The Mt Rubidoux Trail is a very popular 3-mile paved asphalt walking and hiking path in Riverside, California that leads to the summit of Mt Rubidoux. Although the 1,220 feet high Mt Rubidoux is just a hill on the edge of town, it nevertheless has an iconic feel to it. Partly due to a quaint cobblestone Peace Tower and Friendship Bridge along the trail, a majestic white cross perched on the summit and superb 360-degree views from the top. Add it all up and this becomes a fine location for a leisurely hike.
Distance: 3.0 miles
Duration: 1-1.5 hours
Elevation Gain: 550 feet
Difficulty: Easy to Moderate
Mt Rubidoux Parking
The best parking for the Mt Rubidoux trail is at Ryan Bonaminio Park located at 5000 Tequesquite Ave, in Riverside. The Ryan Bonaminio Park features a large parking lot, ball fields, and restrooms. And it is located just 0.25 mile down the street from the Mt Rubidoux trailhead.
Best parking for Mt Rubidoux is at Ryan Bonaminio Park
Navigate to the Ryan Bonaminio Park located at 5000 Tequesquite Ave, in Riverside. Once you park and use the restrooms if needed, walk up San Andreas Ave 0.3 mile to the Mt Rubidoux Trailhead marked by a Frank Miller Memorial Park sign. Please note that San Andreas Ave becomes Glenwood Drive before you get to the trailhead.
Aska and Kim gear up at the Mt Rubidoux trailhead
The Mt Rubidoux trail is a paved asphalt path that loops around the mountain in double corkscrew fashion. There is a shorter, steeper option, and a longer, more gentle option. You really have to pay attention to your route the first couple times you visit because it appears at first to be just one trail.
For this version of the hike, you will start at the Frank A. Miller Memorial Park sign. Walk uphill to the first junction, make a right, and continue upwards in a northeasterly direction. Follow the trail as it loops around to the west side of the hill.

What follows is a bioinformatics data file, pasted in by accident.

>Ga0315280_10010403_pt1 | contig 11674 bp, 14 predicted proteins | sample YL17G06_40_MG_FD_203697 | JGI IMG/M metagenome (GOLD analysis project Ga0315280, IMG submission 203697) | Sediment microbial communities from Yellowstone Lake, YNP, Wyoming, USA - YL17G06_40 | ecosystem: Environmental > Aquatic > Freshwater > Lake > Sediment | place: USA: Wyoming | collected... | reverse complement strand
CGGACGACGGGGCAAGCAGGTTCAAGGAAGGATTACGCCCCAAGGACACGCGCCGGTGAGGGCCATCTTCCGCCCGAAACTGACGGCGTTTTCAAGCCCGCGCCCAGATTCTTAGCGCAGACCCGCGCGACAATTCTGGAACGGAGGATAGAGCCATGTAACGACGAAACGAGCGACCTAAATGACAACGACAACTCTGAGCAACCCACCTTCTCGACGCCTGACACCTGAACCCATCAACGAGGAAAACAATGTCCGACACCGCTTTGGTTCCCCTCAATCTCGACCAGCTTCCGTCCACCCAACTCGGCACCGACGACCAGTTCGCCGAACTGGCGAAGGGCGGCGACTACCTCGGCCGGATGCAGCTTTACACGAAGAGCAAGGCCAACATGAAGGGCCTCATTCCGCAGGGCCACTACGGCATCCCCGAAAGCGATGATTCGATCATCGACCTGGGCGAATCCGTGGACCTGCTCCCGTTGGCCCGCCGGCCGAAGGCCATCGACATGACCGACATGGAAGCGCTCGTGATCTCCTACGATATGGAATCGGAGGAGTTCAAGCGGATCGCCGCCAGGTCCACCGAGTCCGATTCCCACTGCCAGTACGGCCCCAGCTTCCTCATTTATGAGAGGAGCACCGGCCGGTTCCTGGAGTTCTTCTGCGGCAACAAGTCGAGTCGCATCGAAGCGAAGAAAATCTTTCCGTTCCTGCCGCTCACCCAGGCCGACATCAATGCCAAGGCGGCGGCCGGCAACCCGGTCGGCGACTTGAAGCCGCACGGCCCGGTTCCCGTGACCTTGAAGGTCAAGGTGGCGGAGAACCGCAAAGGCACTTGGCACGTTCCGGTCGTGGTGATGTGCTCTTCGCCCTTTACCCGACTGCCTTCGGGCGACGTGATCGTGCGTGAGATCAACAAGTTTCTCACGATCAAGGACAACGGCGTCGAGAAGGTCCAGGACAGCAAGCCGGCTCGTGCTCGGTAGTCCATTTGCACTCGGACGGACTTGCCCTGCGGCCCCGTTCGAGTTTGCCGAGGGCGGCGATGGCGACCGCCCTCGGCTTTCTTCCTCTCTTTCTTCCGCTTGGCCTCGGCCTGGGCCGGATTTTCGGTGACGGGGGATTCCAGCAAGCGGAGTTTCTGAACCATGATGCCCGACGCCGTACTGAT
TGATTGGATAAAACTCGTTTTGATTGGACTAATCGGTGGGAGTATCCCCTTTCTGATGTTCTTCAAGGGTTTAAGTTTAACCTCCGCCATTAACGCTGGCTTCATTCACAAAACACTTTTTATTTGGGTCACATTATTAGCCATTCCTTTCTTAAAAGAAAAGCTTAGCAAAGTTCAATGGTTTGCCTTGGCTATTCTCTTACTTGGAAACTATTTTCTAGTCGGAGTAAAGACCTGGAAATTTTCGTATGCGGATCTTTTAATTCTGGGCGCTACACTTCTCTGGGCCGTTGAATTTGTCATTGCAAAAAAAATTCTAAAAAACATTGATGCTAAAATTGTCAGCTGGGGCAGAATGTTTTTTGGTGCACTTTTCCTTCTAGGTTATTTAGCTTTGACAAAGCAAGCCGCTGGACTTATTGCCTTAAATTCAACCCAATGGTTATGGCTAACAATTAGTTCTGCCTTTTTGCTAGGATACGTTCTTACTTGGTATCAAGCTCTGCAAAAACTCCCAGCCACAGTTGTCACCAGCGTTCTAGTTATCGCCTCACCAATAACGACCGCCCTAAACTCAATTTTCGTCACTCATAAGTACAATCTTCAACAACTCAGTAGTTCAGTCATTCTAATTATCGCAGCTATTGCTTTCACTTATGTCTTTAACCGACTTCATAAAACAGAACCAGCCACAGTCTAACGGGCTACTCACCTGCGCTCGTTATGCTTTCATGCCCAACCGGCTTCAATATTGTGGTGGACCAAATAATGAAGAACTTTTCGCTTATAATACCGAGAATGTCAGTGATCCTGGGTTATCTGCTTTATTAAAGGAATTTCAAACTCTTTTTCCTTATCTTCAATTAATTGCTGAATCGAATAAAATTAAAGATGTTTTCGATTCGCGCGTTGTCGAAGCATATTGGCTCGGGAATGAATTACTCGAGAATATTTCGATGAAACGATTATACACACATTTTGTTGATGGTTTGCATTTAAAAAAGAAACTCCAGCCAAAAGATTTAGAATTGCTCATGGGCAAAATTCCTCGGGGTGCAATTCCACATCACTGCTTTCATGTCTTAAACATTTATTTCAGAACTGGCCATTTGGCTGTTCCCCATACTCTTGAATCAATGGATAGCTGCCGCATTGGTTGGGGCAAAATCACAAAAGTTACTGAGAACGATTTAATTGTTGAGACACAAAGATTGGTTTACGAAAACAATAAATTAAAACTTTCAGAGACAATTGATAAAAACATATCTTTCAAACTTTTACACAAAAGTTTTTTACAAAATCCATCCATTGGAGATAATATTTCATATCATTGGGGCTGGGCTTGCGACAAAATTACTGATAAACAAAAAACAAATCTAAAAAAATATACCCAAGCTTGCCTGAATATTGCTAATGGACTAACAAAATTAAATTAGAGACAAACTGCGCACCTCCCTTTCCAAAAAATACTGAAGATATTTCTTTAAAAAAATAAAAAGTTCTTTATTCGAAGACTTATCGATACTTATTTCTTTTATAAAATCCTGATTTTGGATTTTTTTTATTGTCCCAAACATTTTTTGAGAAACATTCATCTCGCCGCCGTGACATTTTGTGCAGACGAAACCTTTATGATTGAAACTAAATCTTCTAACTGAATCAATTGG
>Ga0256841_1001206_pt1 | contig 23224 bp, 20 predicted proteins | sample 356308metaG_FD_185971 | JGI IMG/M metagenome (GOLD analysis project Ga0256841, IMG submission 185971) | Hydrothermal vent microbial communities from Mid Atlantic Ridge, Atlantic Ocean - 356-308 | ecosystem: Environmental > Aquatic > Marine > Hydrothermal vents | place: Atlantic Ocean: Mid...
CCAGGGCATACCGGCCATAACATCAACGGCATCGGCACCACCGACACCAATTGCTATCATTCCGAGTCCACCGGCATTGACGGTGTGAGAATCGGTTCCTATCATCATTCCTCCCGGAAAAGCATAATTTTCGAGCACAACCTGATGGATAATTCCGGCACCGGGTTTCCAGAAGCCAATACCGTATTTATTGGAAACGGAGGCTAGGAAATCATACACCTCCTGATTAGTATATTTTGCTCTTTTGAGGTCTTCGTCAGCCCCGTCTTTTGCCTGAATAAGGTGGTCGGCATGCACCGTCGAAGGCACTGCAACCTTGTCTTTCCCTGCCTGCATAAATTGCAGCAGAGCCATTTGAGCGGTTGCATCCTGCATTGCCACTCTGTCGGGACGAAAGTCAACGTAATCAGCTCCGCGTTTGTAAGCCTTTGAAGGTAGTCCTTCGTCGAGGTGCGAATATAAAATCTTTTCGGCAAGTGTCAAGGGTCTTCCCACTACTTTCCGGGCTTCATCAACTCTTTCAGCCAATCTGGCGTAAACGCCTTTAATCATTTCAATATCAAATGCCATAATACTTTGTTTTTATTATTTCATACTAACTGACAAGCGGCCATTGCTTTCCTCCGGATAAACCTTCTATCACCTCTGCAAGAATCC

West side of the Mt Rubidoux trail
The trail continues its gradual climb and eventually takes you to a second junction with the shorter trail. Cross under the Ben Lewis bridge and continue uphill in a southwesterly direction until you loop around yet again to the east side of the hill. You will see the Peace Tower and Friendship Bridge up ahead.
The Peace Tower and Friendship Bridge is an interesting looking, almost castle-like structure located on the trail. It makes a nice location for a photo and a short break if desired. There are stairs leading up the to Friendship Bridge.
Iconic Mt Rubidoux Peace Tower
Walk under the Peace Tower foot bridge and continue yet again around one final, tight loop to the large amphitheater type clearing between the flagpole and cross. The paved portion of the Mt Rubidoux trail ends here, but the trail to the summit continues up some large stone steps. Watch your step as you climb up on the stone path.
You will see the iconic cross on the Mt Rubidoux summit. The original cross was erected in 1907 and dedicated to Junipero Serra, founder of the California Missions. The cross is well maintained and makes a nice landmark from the distance.
Me and Keith kicking it near the Iconic Mt Rubidoux Cross
Once you’ve taken a sufficient break and grabbed your photos, you can head back down the hill. This time you will be taking the shorter steeper trail down. The shorter trail will be on your left. Just follow the trail downward and you will eventually reach the first junction near the trailhead. Walk the few steps down to the trailhead sign and conclude your hike. You will likely find yourself wanting to return.
Additional Mt Rubidoux Hike Reports
Mt Rubidoux is featured in the two well-known hiking guides listed below, right along with mountain hikes like Mt San Jacinto, Mt San Gorgonio and Mt Baldy. Mt Rubidoux is obviously not in any way comparable to those real mountain peaks, but it is nevertheless a convenient place to go for a nice walk or quick hike.
- Afoot and Afield Inland Empire: A Comprehensive Hiking Guide by David Money Harris and Jennifer Money Harris
- 101 Hikes in Southern California: Exploring Mountains, Seashore, and Desert by Jerry Schad and David Money Harris